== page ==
Inspired by their own histories and the world’s great ornamental traditions, these local jewelers create magic with lustrous metals and gemstones
Samantha Goldberg readily confesses to being a victim of wanderlust. Now 29, she has made solo trips to Russia, Cambodia, Estonia, Africa, and China, reveling in an unusual kind of cultural serendipity by following local recommendations at each destination. She launched her jewelry line in the same free-spirited way that she travels, choosing elements of the unexpected, such as druzy agates, Brazilian stones that she describes as having an almost cosmic quality. They come in shades ranging from deep blue to golden brown. “You can’t tell if it’s from crystallized molten lava or from an asteroid,” Goldberg says. “It’s as if it fell from the heavens.”
She embellishes the agates with shimmering platinum details and hangs them from heavy silver chains that she oxidizes to darken the metal. Goldberg’s chunky colored pieces are rough and distressed, and they have a flinty elegance. It’s a look that’s truly rock ‘n’ roll-Keith Richards and Stevie Nicks all the way.
A sales associate at a high-end Gold Coast specialty store, Goldberg is bombarded by inspiration at work and by requests from shoppers who are drawn to the edgy silver handcuff necklace and skull ring that she usually wears. “People love skulls,” says Goldberg. She created her first molded skull ring for a colleague after apprenticing with a local silver- smith, where she swept floors and observed until he let her begin to craft her own designs.
Goldberg is a devotee of slim-fitting Balenciaga pants, shapely Narciso Rodriguez dresses, and vampy Alain Tondowski heels-elements of a clean style with an edge that is reflected in her work and that buyers find appealing. In the few months that her jewelry has been for sale at Jake, the first store to carry her collection, it has sold out. “The cool thing is that you can wear it with a C&C tank or a Balenciaga suit,” Goldberg says. “A piece of jewelry speaks to who you are.”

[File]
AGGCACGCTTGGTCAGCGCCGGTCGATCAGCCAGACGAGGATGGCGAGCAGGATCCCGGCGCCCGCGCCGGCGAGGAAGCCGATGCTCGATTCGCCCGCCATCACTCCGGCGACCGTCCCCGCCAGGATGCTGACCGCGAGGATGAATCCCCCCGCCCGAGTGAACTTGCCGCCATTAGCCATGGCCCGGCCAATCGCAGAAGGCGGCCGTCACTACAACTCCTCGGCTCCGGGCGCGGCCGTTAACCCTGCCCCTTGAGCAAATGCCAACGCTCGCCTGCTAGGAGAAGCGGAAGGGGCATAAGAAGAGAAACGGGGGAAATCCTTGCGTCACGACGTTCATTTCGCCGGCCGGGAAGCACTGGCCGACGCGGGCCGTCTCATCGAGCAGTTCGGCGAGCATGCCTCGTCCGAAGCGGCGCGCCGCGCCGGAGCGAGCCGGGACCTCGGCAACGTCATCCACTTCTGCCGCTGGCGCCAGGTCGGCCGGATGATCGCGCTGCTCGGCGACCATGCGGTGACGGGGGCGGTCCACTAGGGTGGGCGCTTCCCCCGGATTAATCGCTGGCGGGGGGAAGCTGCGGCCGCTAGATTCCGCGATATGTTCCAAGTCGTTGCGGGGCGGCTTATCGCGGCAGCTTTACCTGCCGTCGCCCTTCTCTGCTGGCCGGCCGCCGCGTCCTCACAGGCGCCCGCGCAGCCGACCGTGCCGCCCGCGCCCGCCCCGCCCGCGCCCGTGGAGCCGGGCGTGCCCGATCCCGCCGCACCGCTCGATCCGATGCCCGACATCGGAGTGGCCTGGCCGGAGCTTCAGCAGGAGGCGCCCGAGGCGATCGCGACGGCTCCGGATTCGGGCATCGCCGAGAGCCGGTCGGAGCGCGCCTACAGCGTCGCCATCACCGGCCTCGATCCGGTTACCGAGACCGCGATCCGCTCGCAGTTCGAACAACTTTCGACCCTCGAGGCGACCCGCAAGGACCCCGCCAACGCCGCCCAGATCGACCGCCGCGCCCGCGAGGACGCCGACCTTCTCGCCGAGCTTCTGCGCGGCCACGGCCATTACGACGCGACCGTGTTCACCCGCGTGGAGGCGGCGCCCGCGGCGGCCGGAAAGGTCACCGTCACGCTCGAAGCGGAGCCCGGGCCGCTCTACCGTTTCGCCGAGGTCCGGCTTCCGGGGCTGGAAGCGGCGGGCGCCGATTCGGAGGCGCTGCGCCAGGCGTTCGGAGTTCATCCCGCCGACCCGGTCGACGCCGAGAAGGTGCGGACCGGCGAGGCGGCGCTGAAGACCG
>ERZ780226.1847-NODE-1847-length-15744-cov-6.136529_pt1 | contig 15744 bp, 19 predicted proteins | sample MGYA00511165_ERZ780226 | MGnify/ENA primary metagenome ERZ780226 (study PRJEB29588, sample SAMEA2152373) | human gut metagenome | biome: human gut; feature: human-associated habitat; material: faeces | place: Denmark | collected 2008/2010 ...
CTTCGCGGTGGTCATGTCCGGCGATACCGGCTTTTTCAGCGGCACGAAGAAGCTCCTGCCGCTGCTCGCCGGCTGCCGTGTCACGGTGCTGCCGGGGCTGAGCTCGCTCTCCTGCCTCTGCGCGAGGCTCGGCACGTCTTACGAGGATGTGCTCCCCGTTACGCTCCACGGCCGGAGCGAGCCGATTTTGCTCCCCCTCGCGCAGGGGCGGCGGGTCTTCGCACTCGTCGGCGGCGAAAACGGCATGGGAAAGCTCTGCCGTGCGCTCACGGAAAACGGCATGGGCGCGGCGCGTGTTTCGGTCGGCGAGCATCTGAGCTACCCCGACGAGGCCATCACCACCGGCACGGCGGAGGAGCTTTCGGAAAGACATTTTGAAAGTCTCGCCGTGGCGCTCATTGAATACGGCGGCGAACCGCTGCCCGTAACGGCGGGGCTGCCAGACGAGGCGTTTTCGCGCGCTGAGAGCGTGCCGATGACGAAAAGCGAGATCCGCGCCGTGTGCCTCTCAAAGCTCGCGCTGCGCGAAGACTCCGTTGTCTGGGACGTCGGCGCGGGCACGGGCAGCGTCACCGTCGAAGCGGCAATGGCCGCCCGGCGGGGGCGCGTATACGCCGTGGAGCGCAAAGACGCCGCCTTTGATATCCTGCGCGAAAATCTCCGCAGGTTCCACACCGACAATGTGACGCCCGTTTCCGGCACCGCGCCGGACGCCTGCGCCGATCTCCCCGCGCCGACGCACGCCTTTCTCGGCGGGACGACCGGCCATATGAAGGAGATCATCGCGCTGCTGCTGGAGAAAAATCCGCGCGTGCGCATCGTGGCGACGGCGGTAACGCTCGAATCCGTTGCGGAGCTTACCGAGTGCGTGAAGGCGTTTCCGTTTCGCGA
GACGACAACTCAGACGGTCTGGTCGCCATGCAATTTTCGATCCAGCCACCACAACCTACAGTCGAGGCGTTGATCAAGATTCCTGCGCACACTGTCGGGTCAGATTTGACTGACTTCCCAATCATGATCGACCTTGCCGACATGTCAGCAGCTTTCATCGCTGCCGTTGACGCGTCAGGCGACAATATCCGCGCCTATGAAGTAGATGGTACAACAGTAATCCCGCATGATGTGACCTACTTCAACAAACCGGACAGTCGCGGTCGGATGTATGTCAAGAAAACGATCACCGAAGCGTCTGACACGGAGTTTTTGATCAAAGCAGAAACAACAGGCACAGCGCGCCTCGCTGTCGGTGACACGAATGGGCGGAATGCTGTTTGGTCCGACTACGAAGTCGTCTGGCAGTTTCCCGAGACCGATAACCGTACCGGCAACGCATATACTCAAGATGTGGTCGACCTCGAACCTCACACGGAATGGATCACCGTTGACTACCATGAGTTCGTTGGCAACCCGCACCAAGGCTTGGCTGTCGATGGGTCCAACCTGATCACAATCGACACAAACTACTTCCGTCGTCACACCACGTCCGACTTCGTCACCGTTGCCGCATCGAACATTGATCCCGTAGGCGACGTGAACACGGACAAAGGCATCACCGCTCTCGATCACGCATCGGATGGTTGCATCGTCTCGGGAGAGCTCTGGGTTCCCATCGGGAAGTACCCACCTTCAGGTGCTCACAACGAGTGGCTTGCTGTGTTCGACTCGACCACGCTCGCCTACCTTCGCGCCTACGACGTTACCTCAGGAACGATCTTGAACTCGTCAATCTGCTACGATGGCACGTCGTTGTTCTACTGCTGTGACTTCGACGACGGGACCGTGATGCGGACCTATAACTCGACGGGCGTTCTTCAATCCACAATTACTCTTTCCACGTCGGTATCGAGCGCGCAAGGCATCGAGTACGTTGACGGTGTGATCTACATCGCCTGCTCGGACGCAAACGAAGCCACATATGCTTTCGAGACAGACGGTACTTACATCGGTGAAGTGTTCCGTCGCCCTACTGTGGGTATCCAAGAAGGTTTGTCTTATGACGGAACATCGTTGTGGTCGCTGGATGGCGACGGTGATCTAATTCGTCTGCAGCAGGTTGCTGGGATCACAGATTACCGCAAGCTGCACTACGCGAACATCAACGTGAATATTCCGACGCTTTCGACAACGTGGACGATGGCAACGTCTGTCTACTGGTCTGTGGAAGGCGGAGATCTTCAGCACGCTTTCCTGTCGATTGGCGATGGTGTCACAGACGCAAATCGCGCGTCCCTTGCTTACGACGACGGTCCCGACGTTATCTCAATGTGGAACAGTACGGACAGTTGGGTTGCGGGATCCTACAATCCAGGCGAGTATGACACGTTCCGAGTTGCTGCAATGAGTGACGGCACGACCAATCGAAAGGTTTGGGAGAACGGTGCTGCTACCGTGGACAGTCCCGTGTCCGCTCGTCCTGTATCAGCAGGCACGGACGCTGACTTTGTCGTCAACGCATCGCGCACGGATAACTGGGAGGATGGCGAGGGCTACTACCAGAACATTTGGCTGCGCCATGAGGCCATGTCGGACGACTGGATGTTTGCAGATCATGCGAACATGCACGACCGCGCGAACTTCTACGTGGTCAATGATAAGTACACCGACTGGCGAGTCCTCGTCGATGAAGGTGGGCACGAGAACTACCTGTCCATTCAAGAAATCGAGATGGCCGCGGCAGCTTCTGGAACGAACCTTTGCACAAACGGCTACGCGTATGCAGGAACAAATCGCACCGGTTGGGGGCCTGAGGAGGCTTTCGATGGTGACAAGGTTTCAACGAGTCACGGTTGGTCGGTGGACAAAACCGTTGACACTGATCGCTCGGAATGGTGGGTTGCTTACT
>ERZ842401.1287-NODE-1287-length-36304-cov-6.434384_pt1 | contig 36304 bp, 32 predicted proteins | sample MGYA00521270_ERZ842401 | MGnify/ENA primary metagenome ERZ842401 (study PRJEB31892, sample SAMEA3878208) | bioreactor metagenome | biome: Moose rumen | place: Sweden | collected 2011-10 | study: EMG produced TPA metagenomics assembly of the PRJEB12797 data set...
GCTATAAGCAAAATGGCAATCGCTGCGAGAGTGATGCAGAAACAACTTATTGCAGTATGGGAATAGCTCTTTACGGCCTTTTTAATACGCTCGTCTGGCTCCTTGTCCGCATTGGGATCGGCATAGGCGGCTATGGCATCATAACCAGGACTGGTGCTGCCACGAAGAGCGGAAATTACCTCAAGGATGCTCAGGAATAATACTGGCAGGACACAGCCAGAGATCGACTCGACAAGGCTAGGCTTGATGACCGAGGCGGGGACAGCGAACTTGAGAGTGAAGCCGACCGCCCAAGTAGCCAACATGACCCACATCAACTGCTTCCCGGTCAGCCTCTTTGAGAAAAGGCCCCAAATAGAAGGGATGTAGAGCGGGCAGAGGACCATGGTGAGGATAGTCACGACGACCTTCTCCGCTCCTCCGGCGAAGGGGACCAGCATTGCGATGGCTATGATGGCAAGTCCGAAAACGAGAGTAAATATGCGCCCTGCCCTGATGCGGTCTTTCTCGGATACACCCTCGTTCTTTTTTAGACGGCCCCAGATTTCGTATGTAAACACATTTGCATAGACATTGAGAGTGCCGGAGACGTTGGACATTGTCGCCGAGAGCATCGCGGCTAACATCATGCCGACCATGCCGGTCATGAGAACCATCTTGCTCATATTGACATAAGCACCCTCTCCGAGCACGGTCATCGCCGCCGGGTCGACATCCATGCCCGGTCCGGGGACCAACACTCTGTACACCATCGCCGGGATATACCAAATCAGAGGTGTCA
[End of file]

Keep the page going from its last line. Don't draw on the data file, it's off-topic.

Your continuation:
Since her first glimpse of an exhibition featuring Greek gold at London’s British Museum in 1995, Whitney Abrams, 40, has known what she was meant to do. After studying jewelry making in Dublin and Florence, she now creates her Etruscan-inspired pieces in a sunny well-outfitted studio behind her namesake store in River North. The tools of Abrams’s trade include “a lot of utensils that look like dental instruments,” she says, and, to fashion her 22-karat gold jewelry, kiln temperatures up to 1,400 degrees. She has found that people respond to the high-karat gold for its deep color, its warm feel against the skin, and the richness it gives to rubies, tourmalines, and champagne-colored diamonds.
Abrams’s daily wardrobe frequently includes a dramatic swirl of black fabric to set off the gold of a hefty Roman bracelet capped with a large Tahitian pearl-her own creation and her signature piece. People remember her for it, and like them, she believes in her jewelry’s power to make a mark on someone’s mind and heart. Abrams loves creating special-occasion pieces for clients who have become regulars after she designed their engagement rings; and none of the couples who wear her custom wedding rings, she says, have divorced. That’s powerful alchemy of a different sort, and no less precious than the rose-cut diamonds that Abrams favors for wedding bands.